With the arrival of the All-Star break, the unofficial “halfway” mark of the 20-21’ NBA regular season has also fallen upon us. As expected for the Oklahoma City Thunder, there have been some good times and fun wins mixed in with plenty of growing pains and tough losses.

Although those L’s have started to become more frequent as of late, they are not due to lack of effort or competitive spirit but more so on account of vast inexperience and the absence of more than one game changing talent.

There are really no surprises when it comes to the win / loss column as the forecast for OKC’s season has mostly played out the way many had predicted. What has been somewhat of a surprise of the pleasant kind is the grittiness and determination this group has exhibited on a nightly basis.

Countless times throughout the years there have been instances of teams checking out or downright quitting during the “rebuilding” process. That has not been the case for this Thunder team who not only have remained engaged and competitive but downright pesky and often wildly entertaining.

For a team that is certainly headed towards the draft lottery in June, the emotion and character that has been displayed these last two plus months have been both commendable and encouraging. Part of that can be contributed to the veteran presence and leadership of Al Horford and the injured George Hill, but not enough can be said about the rest of the team whose age averages out at 22 years old.

Every win, every loss, all the ups and all the downs, are all being treated as learning experiences and opportunities to improve. This season will probably not be looked back upon fondly or remembered for success and personal accolades, but perhaps as the beginning of something that potentially could turn out to be special.

These are all positive signs that the organization is heading in the right direction with the correct people in place to hopefully maintain that course. As we set sail towards the second half of the season, here are a couple more observations to close out the first.


After the smoke cleared following the announcement of the reserves for the Western Conference All-Star team, many Thunder fans screamed from the mountain tops (Twitter) that our guy and favorite hyphen Shai Gilgeous-Alexander had been SNUBBED from what would have been his first appearance in the mid-season tradition.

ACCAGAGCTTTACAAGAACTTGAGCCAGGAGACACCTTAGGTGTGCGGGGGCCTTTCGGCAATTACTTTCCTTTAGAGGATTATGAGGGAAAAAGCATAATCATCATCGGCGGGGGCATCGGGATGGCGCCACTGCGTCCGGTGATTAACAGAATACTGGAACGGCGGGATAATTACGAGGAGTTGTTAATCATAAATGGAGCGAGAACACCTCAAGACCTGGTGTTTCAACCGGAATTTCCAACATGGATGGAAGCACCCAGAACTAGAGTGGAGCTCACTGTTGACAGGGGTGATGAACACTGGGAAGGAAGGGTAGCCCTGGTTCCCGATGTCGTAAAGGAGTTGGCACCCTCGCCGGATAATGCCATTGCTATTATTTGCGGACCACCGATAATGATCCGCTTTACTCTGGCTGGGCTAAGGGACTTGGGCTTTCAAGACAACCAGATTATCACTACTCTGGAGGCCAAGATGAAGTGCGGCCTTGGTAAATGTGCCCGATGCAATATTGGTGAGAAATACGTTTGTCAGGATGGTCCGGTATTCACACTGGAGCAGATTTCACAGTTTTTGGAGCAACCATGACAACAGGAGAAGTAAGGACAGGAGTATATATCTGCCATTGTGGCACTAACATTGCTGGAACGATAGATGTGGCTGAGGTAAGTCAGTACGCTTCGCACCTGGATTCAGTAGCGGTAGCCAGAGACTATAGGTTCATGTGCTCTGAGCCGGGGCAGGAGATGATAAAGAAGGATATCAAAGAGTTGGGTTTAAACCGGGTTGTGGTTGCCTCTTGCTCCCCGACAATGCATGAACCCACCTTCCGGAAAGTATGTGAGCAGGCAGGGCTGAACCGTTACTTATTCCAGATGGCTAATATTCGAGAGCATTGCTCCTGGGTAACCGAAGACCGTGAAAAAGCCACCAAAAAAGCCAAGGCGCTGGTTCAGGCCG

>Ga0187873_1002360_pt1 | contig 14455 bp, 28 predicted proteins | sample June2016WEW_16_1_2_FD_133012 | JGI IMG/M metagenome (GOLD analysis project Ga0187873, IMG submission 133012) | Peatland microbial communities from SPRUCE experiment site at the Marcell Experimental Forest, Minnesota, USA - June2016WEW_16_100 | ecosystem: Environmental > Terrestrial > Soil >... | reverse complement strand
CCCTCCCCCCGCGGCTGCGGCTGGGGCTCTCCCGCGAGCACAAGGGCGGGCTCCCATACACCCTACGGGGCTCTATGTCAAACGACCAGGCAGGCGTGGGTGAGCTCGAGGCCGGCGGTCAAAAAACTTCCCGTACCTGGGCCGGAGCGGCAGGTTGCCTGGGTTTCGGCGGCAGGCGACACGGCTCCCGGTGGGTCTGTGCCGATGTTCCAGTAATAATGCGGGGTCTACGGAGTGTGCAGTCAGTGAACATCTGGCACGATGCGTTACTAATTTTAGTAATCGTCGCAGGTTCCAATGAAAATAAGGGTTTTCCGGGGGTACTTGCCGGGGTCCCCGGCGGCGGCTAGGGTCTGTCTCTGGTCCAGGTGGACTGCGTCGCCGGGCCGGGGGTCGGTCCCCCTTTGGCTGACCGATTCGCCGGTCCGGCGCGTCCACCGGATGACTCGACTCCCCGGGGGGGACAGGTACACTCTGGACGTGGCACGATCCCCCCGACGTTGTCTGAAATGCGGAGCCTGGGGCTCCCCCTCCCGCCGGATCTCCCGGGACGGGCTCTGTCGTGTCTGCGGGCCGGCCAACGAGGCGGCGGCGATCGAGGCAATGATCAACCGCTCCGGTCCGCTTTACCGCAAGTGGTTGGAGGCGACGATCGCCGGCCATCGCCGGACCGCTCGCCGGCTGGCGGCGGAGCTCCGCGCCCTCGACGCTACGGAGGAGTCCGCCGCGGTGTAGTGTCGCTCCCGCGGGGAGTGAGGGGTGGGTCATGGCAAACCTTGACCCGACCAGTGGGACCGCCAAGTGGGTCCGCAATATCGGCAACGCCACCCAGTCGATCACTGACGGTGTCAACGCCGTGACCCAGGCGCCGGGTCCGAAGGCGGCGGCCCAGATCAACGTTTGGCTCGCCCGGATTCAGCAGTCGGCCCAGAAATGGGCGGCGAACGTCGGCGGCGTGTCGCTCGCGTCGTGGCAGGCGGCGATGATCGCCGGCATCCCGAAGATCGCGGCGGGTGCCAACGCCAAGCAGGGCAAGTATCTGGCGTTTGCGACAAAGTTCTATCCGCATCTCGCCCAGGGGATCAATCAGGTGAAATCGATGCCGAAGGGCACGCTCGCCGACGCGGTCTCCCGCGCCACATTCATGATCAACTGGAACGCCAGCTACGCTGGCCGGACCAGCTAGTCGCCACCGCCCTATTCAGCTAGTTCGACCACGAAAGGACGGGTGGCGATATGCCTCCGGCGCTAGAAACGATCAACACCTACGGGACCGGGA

Averaging career highs in all statistical categories, the argument for SGA is solid in that he deserves to stand side by side with his peers while donning the All-Star uniform as one of the seven reserves for the Western Conference team.

But therein lies the problem and the reason there will not be a member of the Oklahoma City Thunder represented in the exhibition game for the first time since the franchises inaugural season in 2008. There are only 12 total available spots per conference for each All-Star team and the West is stacked with big names with a multitude of talent especially at the top.

As we know, 50 percent of the fan vote accounts for determining who the starters are going to be with the media and players filling out the rest. There was little to no chance SGA was going to start, thus leaving it up to the leagues coaches to decide the third year guards fate as a reserve.

Historically when it comes to filling out the rest of the All-Star roster, coaches usually side with veterans on teams with winning records or star recognition which all but eliminated Shai from contention.

Outside of League Pass junkies and residential Oklahoma City Thunder fans, the chances are slim that many casual spectators of the NBA have even seen SGA play at all this year. Such is life as a small market team enduring the rebuilding process.

The 2020-21 season will mark the first time in over a decade the Thunder will not be featured in any primetime slots in front of a national audience. The eyeballs simply haven’t been there to witness what has been SGA’s coming out party.